macula. These burns slow the leakage of fluid and reduce the amount of fluid in the retina. The surgery is usually completed in one session. Further treatment may be needed. A patient may need focal laser surgery more than once to control the leaking fluid. If you have macular oedema in both eyes and require laser surgery, generally only one eye will be treated at a time, usually several weeks apart. Focal laser treatment stabilizes vision. In fact, focal laser treatment reduces the risk of vision loss by 50 percent. In a small number of cases, if vision is lost, it can be improved. Contact your eye care professional if you have vision loss.
How is diabetic retinopathy treated?

During the first three stages of diabetic retinopathy, no treatment is needed, unless you have macular oedema. To prevent progression of diabetic retinopathy, people with diabetes should control their levels of blood sugar, blood pressure, and blood cholesterol. Proliferative retinopathy is treated with laser surgery. This procedure is called scatter laser treatment. Scatter laser treatment helps to shrink the abnormal blood vessels. Your doctor places 1,000 to 2,000 laser burns in the areas of the retina away from the macula, causing the abnormal blood vessels to shrink. Because a high number of laser burns are necessary, two or more sessions usually are required to complete treatment. Although you may notice some loss of your side vision, scatter laser treatment can save the rest of your sight. Scatter laser treatment may slightly reduce your colour vision and night vision. Scatter laser treatment works better before the fragile, new blood vessels have started to bleed. That is why it is important to have regular, comprehensive dilated eye exams. Even if bleeding has started, scatter laser treatment may still be possible, depending on the amount of bleeding. If the bleeding is severe, you may need a surgical procedure called a vitrectomy. During a vitrectomy, blood is removed from the center of your eye.
What happens during laser treatment?

Both focal and scatter laser treatment are performed in your doctor's office or eye clinic. Before the surgery, your doctor will dilate your pupil and apply drops to numb the eye. The area behind your eye also may be numbed to prevent discomfort. The lights in the office will be dim. As you sit facing the laser machine, your doctor will hold a special lens to your eye. During the procedure, you may see flashes of light. These flashes eventually may create a stinging sensation that can be uncomfortable. You will need someone to drive you home after surgery. Because your pupil will remain dilated for a few hours, you should bring a pair of sunglasses.

For the rest of the day, your vision will probably be a little blurry. If your eye hurts, your doctor can suggest treatment.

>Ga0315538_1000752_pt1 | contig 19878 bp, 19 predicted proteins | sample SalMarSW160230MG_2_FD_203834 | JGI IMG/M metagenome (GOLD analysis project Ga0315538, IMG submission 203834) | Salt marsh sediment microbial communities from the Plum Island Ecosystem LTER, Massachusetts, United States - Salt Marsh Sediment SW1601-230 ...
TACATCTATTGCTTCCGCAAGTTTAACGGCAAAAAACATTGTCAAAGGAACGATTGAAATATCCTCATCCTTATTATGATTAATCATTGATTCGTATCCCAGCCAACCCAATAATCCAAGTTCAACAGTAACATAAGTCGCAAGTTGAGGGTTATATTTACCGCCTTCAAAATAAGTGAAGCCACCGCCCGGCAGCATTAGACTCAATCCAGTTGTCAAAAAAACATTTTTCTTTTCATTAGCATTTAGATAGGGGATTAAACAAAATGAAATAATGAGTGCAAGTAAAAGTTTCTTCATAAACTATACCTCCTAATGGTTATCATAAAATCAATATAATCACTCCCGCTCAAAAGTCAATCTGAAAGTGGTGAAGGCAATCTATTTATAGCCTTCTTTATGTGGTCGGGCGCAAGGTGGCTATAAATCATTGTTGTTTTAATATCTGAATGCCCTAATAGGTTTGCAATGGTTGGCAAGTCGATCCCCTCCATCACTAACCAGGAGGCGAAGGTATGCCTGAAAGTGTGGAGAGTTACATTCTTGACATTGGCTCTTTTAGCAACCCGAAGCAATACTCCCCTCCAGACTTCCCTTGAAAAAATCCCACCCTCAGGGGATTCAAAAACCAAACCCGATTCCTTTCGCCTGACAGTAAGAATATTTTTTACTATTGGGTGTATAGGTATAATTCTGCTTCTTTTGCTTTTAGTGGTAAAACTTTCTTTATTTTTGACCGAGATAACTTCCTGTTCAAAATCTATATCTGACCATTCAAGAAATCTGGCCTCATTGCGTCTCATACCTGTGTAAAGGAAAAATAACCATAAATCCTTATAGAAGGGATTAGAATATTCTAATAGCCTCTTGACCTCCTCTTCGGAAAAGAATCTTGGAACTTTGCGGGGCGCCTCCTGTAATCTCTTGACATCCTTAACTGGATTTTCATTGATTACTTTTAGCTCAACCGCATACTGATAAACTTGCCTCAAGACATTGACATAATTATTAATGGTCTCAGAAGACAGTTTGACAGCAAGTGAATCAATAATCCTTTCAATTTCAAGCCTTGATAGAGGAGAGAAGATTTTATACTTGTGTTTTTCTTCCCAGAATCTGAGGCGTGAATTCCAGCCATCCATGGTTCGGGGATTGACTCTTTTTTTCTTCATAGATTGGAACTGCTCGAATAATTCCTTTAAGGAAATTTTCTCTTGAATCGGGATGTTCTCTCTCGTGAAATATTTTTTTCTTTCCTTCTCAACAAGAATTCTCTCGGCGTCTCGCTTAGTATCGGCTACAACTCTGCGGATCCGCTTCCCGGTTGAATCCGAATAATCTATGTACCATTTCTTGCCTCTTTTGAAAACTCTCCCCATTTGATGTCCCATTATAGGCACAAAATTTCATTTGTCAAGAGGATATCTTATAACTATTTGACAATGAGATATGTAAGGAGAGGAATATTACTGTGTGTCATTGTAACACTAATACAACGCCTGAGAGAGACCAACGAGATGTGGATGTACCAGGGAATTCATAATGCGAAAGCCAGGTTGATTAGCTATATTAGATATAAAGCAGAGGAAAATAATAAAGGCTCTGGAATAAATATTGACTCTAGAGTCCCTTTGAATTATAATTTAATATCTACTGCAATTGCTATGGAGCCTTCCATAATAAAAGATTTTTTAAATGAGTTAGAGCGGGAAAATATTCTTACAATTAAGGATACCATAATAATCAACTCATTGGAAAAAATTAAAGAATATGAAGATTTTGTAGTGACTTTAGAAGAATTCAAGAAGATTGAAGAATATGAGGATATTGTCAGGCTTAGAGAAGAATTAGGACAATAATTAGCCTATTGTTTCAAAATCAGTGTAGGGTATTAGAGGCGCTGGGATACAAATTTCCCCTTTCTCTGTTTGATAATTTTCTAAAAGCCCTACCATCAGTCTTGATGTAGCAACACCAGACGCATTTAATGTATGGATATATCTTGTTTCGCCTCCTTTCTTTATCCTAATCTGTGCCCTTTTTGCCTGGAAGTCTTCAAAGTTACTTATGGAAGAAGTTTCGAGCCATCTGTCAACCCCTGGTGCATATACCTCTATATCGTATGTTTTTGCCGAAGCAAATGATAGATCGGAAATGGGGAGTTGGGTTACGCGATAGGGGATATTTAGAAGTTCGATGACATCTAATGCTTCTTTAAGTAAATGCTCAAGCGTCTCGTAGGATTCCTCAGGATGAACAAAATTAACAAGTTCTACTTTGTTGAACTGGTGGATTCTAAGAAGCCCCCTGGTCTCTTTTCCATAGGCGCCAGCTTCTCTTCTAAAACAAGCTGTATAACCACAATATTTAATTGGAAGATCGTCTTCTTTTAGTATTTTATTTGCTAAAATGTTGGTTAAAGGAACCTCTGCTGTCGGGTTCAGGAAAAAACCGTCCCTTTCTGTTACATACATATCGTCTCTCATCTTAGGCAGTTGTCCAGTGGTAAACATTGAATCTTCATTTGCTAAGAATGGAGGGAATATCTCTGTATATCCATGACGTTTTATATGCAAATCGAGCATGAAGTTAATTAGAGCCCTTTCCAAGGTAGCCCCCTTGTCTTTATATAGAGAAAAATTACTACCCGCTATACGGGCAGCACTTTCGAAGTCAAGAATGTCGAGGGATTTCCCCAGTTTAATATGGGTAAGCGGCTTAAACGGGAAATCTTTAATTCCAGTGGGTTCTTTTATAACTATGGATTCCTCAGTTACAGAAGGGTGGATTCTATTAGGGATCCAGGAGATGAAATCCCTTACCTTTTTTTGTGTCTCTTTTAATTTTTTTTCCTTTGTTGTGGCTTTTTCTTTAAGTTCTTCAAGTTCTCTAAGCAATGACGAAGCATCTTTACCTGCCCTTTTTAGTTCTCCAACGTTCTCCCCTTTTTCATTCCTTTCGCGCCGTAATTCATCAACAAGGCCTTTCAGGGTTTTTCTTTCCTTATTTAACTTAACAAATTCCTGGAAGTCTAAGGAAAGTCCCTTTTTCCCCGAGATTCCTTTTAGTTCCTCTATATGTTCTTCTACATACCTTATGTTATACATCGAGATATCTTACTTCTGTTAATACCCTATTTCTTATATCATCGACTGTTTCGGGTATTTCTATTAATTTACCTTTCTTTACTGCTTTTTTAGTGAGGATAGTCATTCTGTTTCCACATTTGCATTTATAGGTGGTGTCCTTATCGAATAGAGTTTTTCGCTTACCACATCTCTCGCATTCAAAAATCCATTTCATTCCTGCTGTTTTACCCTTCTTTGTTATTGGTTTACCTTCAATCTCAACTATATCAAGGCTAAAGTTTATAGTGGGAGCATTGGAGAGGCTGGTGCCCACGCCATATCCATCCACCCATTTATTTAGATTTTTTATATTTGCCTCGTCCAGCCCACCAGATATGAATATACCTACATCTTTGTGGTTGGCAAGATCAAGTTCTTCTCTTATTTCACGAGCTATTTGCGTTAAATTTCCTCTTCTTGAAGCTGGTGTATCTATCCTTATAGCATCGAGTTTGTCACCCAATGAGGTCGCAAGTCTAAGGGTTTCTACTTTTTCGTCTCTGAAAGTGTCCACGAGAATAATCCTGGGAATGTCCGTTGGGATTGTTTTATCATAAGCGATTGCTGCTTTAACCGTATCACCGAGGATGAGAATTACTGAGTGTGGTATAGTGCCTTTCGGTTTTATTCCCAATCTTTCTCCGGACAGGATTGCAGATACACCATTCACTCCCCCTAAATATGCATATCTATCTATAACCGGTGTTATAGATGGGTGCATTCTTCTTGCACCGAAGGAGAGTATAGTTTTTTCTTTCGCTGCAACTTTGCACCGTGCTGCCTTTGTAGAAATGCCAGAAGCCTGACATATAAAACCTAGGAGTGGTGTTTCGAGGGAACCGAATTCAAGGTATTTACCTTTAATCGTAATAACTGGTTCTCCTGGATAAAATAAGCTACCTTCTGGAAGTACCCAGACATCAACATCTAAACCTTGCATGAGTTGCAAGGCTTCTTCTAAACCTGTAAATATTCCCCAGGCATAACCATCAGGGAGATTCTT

What is a vitrectomy?

If you have a lot of blood in the center of the eye (vitreous gel), you may need a vitrectomy to restore your sight. If you need vitrectomies in both eyes, they are usually done several weeks apart. A vitrectomy is performed under either local or general anaesthesia. Your doctor makes a tiny incision in your eye. Next, a small instrument is used to remove the vitreous gel that is clouded with blood. The vitreous gel is replaced with a salt solution. Because the vitreous gel is mostly water, you will notice no change between the salt solution and the original vitreous gel. You will probably be able to return home after the vitrectomy. Some people stay in the hospital overnight. Your eye will be red and sensitive. You will need to wear an eye patch for a few days or weeks to protect your eye. You also will need to use medicated eyedrops to protect against infection.
Are scatter laser treatment and vitrectomy effective in treating proliferative retinopathy?

Yes. Both treatments are very effective in reducing vision loss. People with proliferative retinopathy have less than a five percent chance of becoming blind within five years when they get timely and appropriate treatment. Although both treatments have high success rates, they do not cure diabetic retinopathy. Once you have proliferative retinopathy, you always will be at risk for new bleeding. You may need treatment more than once to protect your sight.
What can I do if I already have lost some vision from diabetic retinopathy?

If you have lost some sight from diabetic retinopathy, ask your eye care professional about low vision services and devices that may help you make the most of your remaining vision. Ask for a referral to a specialist in low vision. Many community organisations and agencies offer information about low vision counselling, training, and other special services for people with visual impairments. A nearby school of medicine or optometry may provide low vision services.